TW: I think he has to be a visionary to a certain extent. There are several kinds. A soothsayer, perhaps. He feels, he is solipsistic, that’s what makes him so difficult and unattractive, the solipsism, the self-absorption, but he needs that to defend himself and to contain his world from which he looks out and interprets reality as he sees it. He has a role in society, I think society considers him at their service to entertain, but he doesn’t see it that way, he sees the need for entertainment and excitement but what he’s at is something else, he wants to make some meaning out of his life and he’s selected the role of artist to attempt to make some meaning and to make an order out of chaos. I think an artist ceases to be what the society he lives in—he doesn’t limit himself to what the society he lives in, wants him to be. He explodes from that because it’s too limiting for him, he has to express himself.

PI: Do you see him as “the unacknowledged legislator of the world”?

TW: No. That becomes paranoia, it becomes madness. I think you’ll find the best answer to this in “Fear and Misunderstandings in the Artist’s Revolt.” (“Interview” 50)

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As if ensuring that his irritation with the PRISM interview be preserved for posterity, Williams shortly thereafter puts in writing related reflections about his approach to theater, in similarly absolute language, in a preface that appears in the Playhouse’s October 1980 Program Magazine:

I confess to you without shame and without apology that this is melodrama, not classically pure tragedy. [. . .]

Of course I know that in Greek drama there were tragedies and there were comedies and the two were very distinct from each other. But in modern theatre many conditions have changed—the masks have been discarded and also the stilt-like elevations on which the actors walked to give them a super-human aspect.

My kind of serious theatre is to somehow combine humor and terror and sensuality and heart-break. (“Playwright’s Preface”)

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Williams finishes the preface by half-scolding his spectators, predicting that they will not “get” his play: “To have great theatre we must have great audiences too.”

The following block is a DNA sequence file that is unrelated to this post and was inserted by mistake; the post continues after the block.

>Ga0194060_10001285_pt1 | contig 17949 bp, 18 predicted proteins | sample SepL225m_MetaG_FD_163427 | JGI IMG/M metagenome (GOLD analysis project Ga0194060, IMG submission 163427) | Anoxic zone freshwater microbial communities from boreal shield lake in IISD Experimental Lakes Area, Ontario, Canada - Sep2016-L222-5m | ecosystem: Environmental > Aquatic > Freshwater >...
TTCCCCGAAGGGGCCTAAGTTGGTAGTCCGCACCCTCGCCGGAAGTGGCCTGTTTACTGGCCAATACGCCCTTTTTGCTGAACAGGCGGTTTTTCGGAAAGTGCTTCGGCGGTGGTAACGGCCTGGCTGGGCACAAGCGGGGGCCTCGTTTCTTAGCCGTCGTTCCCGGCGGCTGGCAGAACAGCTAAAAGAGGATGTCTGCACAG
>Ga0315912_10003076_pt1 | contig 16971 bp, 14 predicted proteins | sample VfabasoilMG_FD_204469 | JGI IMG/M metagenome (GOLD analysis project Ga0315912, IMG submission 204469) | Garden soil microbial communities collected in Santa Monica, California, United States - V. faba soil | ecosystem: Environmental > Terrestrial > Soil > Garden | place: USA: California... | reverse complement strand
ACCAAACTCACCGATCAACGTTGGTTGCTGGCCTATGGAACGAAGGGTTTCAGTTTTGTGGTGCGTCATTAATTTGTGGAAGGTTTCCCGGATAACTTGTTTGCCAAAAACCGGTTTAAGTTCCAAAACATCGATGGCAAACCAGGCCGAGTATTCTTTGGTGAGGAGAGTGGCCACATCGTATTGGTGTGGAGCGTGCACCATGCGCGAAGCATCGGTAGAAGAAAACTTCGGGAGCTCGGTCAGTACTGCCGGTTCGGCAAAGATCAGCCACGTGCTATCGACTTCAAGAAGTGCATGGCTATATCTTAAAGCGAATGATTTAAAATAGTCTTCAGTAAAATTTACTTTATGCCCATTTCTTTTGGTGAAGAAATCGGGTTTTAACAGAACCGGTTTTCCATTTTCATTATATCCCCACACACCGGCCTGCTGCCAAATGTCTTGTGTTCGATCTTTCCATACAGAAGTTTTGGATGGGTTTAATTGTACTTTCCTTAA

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“Getting” the play, and its new ending, was important to Williams and Hodgman. In the PRISM interview, for example, they discuss how the play’s ending has changed since its previous versions and how it will need to be “pull[ed] off” for this audience if the play is ever to be a success. We find traces of that new ending in this interview (which also gives us insight into the number of daily revisions that were made to the script; most of these manuscripts eventually filled up several files in the Harvard Theatre Collection):

TW: If we can pull off the ending then we’ve got it made. But there’s a big question mark there.

(A discussion ensues over which version we have read and it becomes apparent that considerable changes have been made since rehearsals began.)

PI: Did you put forward suggestions, Roger?

RH: I certainly had some ideas. It’s always a collaborative effort. [. . .]

PI: At what point do you have the finished play?

TW: We don’t. We don’t have it now. We don’t know if the ending is going to work.

[. . .]

RH: It’s a very positive ending. It’s easy to see that ending as negative or sad or tragic. It’s a very positive ending.

TW: Dynamically positive.

RH: That’s what people are going to find hard to accept, because what’s positive about it is really uncomfortable. (“Interview” 51–53)

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The Red Devil Battery Sign eventually opened on 18 October 1980 with a cast of “10 supported by 11 students from the Playhouse Acting School—and two mariachi players” (Page 92). The text of the play, “for those tracing Williams’ continuing decline,” as the critic Malcolm Page later opined, “appeared in the Spring 1981 issue of UBC’s PRISM” (92). The play received mixed reviews but enjoyed some commercial success, and a contented Williams left Vancouver with Verne Powers to work with Greg Mosher and Gary Tucker at the Goodman Theatre in Chicago, which was presenting on 8 November three one-act plays under the title “Tennessee Laughs.”23

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Regardless of Williams’s antics while not at work in Vancouver, be it his tireless pursuit of young trade or an aged Bordeaux, he was the consummate professional when it came to the theater. Yes, he was shopworn and physically exhausted by 1980, but that did not prohibit him from writing every day and, as Hodgman has noted, producing some exceptional lines of dialogue. There were still a few strong plays yet to come—Something Cloudy, Something Clear; A House Not Meant to Stand; and The Notebook of Trigorin. It was this last one that Williams was preparing for its Playhouse premiere the following season. Given his lathering by certain Canadian critics for Red Devil, Williams was more than a little reluctant to return to Vancouver. But return he did, and although The Notebook of Trigorin received mostly harsh reviews, it gave Williams another precious performance of a new work, which was all that he cared about at the time.

“Flee, Flee This Sad Hotel”: Williams’s Second Vancouver Visit